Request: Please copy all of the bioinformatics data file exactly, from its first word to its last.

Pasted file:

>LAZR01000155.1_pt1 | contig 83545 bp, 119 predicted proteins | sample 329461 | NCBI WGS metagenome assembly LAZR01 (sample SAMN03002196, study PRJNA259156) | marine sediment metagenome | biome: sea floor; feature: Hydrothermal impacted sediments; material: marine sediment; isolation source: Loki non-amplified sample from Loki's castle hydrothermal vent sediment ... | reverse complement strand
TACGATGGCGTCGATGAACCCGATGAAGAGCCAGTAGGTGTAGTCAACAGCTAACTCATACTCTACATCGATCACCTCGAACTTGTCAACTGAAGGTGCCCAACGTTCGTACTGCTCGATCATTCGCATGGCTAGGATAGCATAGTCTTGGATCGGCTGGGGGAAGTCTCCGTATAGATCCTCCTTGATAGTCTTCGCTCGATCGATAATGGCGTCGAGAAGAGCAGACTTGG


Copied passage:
>LAZR01000155.1_pt1 | contig 83545 bp, 119 predicted proteins | sample 329461 | NCBI WGS metagenome assembly LAZR01 (sample SAMN03002196, study PRJNA259156) | marine sediment metagenome | biome: sea floor; feature: Hydrothermal impacted sediments; material: marine sediment; isolation source: Loki non-amplified sample from Loki's castle hydrothermal vent sediment ... | reverse complement strand
TACGATGGCGTCGATGAACCCGATGAAGAGCCAGTAGGTGTAGTCAACAGCTAACTCATACTCTACATCGATCACCTCGAACTTGTCAACTGAAGGTGCCCAACGTTCGTACTGCTCGATCATTCGCATGGCTAGGATAGCATAGTCTTGGATCGGCTGGGGGAAGTCTCCGTATAGATCCTCCTTGATAGTCTTCGCTCGATCGATAATGGCGTCGAGAAGAGCAGACTTGG